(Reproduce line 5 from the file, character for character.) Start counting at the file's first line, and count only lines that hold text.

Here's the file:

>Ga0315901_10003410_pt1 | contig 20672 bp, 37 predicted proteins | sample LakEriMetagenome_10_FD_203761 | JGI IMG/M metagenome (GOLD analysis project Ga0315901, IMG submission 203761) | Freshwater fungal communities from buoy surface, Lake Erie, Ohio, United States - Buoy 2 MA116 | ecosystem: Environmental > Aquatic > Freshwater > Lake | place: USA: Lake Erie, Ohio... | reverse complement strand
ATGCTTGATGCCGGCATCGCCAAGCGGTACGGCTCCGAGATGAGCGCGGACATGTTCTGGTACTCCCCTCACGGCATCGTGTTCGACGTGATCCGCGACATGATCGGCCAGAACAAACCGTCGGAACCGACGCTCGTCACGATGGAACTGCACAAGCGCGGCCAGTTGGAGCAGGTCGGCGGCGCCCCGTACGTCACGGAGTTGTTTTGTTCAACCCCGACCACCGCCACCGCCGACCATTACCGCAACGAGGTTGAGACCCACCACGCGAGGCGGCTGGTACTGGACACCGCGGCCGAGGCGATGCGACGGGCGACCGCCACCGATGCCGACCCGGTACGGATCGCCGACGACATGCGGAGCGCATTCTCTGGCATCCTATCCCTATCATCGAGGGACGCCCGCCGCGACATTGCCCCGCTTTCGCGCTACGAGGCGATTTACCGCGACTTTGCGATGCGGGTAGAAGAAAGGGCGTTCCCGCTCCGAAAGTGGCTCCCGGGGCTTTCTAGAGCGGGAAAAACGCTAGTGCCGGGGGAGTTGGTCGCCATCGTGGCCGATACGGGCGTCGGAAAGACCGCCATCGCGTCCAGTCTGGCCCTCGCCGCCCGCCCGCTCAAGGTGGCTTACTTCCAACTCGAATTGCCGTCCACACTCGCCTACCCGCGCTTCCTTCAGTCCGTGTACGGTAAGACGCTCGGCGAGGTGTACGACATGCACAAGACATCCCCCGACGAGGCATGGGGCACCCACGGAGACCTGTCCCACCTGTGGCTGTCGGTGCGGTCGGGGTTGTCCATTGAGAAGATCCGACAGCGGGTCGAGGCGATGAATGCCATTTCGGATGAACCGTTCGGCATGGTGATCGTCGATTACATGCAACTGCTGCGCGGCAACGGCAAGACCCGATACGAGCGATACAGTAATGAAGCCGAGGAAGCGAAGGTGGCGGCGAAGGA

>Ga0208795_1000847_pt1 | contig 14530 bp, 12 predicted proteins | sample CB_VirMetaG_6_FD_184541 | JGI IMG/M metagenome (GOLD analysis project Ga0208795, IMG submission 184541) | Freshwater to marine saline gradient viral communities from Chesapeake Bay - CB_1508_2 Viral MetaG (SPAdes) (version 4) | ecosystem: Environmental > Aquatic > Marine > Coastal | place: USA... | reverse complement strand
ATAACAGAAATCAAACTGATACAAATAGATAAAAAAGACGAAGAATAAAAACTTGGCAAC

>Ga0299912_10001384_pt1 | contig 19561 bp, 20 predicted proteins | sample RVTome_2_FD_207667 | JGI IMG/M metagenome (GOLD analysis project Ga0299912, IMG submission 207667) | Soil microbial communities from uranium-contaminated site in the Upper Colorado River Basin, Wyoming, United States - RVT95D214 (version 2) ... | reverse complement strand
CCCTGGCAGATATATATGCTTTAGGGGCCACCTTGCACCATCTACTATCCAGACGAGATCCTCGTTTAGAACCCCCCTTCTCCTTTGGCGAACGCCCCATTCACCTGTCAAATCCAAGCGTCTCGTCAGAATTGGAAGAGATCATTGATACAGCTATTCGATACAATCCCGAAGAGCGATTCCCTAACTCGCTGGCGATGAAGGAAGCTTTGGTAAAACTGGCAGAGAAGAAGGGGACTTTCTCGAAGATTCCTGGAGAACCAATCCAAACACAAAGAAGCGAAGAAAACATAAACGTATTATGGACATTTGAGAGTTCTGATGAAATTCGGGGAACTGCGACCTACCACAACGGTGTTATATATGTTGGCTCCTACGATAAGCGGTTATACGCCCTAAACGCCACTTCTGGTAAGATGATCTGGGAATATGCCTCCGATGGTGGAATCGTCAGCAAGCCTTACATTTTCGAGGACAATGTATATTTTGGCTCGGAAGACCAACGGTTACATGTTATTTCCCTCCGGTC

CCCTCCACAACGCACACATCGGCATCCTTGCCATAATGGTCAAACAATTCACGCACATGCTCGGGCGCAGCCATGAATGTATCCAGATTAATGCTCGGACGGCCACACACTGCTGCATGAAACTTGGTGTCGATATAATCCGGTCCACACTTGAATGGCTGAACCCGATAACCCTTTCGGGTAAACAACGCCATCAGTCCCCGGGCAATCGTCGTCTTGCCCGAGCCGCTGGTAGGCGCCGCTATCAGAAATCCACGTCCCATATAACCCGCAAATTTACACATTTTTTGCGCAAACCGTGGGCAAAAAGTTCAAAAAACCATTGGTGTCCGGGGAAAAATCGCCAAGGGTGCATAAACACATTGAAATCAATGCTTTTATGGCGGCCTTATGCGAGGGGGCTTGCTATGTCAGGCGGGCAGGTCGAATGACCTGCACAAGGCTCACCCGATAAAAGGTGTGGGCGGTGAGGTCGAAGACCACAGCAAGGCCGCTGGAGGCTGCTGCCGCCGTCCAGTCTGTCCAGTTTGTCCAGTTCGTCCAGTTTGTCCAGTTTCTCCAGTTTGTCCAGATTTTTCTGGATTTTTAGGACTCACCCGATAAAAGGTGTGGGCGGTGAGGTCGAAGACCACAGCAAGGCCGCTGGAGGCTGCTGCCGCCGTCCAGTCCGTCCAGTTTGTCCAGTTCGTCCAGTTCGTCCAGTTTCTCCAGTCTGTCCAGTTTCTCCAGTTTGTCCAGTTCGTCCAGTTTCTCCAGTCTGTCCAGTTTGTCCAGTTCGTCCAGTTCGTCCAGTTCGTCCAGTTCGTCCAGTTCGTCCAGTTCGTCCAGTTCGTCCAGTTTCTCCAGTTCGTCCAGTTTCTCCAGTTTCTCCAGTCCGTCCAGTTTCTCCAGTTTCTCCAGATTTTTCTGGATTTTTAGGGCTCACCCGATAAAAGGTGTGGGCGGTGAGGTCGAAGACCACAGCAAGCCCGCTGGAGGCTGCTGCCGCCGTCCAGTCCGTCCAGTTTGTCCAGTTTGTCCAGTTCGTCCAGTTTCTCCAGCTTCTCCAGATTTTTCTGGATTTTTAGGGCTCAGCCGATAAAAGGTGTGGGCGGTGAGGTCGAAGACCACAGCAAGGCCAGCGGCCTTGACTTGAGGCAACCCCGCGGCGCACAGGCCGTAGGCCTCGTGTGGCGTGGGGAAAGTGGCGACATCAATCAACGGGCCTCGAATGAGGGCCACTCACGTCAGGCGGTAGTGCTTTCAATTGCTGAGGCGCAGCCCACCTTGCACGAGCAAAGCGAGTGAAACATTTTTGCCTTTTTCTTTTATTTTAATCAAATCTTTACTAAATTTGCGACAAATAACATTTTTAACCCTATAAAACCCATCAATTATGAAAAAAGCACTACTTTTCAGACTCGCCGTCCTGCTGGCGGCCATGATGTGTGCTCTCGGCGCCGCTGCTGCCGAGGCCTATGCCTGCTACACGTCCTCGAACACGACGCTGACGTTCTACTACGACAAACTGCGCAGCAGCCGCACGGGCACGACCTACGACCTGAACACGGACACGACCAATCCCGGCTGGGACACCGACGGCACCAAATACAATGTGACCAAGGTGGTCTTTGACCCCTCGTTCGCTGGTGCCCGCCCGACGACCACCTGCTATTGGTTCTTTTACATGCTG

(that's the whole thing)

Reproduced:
>Ga0299912_10001384_pt1 | contig 19561 bp, 20 predicted proteins | sample RVTome_2_FD_207667 | JGI IMG/M metagenome (GOLD analysis project Ga0299912, IMG submission 207667) | Soil microbial communities from uranium-contaminated site in the Upper Colorado River Basin, Wyoming, United States - RVT95D214 (version 2) ... | reverse complement strand